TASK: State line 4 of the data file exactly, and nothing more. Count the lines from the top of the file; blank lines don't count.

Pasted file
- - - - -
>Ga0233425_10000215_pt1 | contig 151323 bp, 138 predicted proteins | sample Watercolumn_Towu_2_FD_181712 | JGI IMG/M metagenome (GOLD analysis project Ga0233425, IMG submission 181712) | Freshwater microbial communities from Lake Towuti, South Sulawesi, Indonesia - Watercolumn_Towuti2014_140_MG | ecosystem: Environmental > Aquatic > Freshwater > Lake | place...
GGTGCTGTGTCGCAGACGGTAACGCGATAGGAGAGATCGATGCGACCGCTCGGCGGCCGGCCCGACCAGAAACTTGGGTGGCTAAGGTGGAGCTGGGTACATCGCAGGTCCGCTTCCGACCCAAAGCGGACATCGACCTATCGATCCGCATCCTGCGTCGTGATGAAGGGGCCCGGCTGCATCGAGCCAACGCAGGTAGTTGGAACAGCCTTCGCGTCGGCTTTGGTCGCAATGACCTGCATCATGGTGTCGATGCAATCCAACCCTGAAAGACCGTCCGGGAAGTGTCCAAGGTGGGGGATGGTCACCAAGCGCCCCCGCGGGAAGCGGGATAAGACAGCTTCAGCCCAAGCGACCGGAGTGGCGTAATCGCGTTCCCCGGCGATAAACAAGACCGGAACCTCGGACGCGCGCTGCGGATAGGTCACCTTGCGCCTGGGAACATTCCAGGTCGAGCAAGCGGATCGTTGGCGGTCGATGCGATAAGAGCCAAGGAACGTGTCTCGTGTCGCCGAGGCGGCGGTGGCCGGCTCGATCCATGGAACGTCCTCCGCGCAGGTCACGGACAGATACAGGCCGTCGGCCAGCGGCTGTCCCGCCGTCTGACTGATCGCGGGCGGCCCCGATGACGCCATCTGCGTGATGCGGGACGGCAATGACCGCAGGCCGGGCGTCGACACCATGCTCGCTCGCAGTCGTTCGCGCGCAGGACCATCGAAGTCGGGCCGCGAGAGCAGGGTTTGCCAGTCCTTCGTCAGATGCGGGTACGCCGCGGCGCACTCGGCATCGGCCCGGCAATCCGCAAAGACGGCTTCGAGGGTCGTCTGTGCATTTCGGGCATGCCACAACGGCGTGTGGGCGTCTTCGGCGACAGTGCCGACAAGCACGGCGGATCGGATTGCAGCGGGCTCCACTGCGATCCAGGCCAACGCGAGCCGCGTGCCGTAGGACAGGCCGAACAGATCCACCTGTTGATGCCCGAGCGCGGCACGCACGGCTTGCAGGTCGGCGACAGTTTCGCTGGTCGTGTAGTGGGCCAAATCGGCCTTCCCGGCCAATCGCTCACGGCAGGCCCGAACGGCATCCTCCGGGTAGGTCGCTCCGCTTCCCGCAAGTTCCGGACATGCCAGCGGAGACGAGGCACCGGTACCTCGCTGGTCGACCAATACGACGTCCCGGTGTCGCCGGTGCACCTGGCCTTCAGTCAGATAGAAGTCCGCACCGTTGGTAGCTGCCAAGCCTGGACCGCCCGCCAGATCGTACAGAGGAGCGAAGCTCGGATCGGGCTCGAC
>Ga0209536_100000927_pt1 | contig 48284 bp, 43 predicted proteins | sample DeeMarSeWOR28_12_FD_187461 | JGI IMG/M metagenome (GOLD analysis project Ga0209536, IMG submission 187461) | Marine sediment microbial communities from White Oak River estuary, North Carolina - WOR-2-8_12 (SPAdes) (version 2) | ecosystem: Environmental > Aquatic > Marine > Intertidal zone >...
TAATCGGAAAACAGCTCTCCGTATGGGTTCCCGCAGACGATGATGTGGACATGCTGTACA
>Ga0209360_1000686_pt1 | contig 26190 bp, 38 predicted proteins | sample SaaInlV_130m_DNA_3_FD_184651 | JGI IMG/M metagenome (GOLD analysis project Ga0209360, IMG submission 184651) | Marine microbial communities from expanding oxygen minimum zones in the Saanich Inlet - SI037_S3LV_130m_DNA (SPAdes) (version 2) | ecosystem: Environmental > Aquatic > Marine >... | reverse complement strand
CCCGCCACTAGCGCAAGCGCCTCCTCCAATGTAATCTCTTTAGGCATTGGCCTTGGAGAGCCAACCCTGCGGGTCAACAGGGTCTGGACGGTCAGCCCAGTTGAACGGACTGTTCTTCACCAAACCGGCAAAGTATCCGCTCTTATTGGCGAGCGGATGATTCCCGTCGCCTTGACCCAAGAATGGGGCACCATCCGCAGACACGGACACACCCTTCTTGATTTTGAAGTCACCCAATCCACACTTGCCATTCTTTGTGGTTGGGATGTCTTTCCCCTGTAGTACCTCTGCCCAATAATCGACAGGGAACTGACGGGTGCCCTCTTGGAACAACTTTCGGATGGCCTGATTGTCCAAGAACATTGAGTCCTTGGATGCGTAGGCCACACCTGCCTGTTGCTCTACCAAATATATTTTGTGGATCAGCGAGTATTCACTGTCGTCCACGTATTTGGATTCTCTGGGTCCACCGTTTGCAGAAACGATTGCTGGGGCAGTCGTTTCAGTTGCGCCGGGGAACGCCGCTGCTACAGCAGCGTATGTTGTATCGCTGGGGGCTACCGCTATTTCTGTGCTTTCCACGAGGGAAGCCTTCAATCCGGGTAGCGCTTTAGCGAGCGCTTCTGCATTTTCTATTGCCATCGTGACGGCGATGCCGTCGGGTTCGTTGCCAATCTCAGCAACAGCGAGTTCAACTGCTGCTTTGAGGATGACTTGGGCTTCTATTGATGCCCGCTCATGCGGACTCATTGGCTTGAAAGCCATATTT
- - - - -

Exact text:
TAATCGGAAAACAGCTCTCCGTATGGGTTCCCGCAGACGATGATGTGGACATGCTGTACA